As Walkers: Hollywood Afterlives in Art and Artifact, the Museum of the Moving Image’s auspicious foray into exhibiting contemporary art, wryly suggests, it might be film and its iconic images that help stave off decay.
NEW ORLEANS — No matter how strong your stomach for the macabre, there is likely some moment in the Museum of Death that will make it twist.
SAN FRANCISCO — The past year has seen many powerful, violent images.
When the double-sized first issue of The Fade Out surfaced last summer — an ongoing comic noir set in 1940s Los Angeles — a share of the print run featured a limited-edition cover (commonly called a “variant” cover).
Beverly Hills John, the John Waters show currently at Marianne Boesky gallery, features works by the artist in a variety of mediums, most born of image manipulation and/or appropriation.
LOS ANGELES — Sometimes the best scenes and characters come to writers and performance artists through improvisation.
It’s a sure sight for sore eyes to see the name “Stanwyck” emblazoned on a cinematheque marquee. Then again, not everyone today may be familiar with this name — but the uninitiated have every reason to stop in for one of the afternoon or evening double bills playing all through December at Film Forum.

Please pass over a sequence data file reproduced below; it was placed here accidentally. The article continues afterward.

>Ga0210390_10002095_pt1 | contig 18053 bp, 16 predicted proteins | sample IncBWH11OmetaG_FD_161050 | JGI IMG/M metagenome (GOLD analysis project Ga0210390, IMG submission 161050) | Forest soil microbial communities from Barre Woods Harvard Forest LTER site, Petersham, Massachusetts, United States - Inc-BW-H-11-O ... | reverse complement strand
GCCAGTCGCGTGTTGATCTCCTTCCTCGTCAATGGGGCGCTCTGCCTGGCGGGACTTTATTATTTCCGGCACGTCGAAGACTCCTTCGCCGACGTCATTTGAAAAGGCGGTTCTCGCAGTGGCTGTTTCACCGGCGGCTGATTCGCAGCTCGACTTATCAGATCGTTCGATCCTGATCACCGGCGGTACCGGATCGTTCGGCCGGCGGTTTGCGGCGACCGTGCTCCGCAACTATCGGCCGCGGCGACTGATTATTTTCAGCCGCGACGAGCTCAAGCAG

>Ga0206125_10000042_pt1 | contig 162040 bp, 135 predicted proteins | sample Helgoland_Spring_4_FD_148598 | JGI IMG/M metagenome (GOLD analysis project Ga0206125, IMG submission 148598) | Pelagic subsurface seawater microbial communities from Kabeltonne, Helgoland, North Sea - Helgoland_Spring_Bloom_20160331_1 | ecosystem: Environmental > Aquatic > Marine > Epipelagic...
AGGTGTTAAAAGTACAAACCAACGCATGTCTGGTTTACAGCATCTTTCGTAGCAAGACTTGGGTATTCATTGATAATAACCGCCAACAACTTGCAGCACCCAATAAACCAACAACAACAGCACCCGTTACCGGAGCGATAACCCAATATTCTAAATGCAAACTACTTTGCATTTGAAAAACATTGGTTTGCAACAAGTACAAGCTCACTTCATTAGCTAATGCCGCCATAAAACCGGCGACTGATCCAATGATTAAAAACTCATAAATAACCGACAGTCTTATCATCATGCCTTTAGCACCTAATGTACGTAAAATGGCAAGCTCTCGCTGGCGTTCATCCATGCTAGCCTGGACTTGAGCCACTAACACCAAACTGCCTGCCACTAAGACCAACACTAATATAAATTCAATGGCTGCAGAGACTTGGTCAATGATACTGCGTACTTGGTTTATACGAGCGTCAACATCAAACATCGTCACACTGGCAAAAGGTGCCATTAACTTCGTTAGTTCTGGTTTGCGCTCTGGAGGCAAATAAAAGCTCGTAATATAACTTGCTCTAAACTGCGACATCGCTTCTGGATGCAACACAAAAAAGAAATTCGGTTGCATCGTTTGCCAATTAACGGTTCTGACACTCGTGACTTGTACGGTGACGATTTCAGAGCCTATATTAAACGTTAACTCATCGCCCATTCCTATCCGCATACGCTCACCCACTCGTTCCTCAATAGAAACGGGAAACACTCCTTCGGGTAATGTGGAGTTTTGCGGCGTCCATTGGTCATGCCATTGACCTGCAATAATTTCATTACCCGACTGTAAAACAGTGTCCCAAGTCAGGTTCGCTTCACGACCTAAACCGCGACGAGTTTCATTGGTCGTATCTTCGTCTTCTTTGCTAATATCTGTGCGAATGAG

Dakota Rose. (image from Galleryshooter.com) The internet was once heralded as an egalitarian space holding all of the world’s knowledge just a few clicks away. New identities could form and gain power and respect online in a way that wasn’t possible in our white-, Western-, and male-dominated physical world. Donna Haraway‘s “Cyborg Manifesto” claimed that […]
Hyperallergic writers and siblings Brendan and Marisa Carroll recently went to see The Dark Knight Rises, the final film of Christopher Nolan’s Batman trilogy. The gist of the last installment: After eight years of self-imposed seclusion, Bruce Wayne/Batman returns to the fray to save Gotham City from the “reckoning” imposed by a fearsome terrorist named Bane, who has the entire city under siege as a bomb ticks away. Wayne must also contend with a slinky cat burglar named Selina Kyle (aka Catwoman), who is on the hunt for a device that will virtually erase her criminal past — and who will do anything to get it.
The impressive performance of Ed Harris in Pollock is the first thing that pops into my head when I think about the intersection of fine art and film. However, there are many more examples of Hollywood getting all creative and artsy … And so I say to Hollywood: Enough. Let’s branch out, diversify, and push our art flicks into some exciting new genres …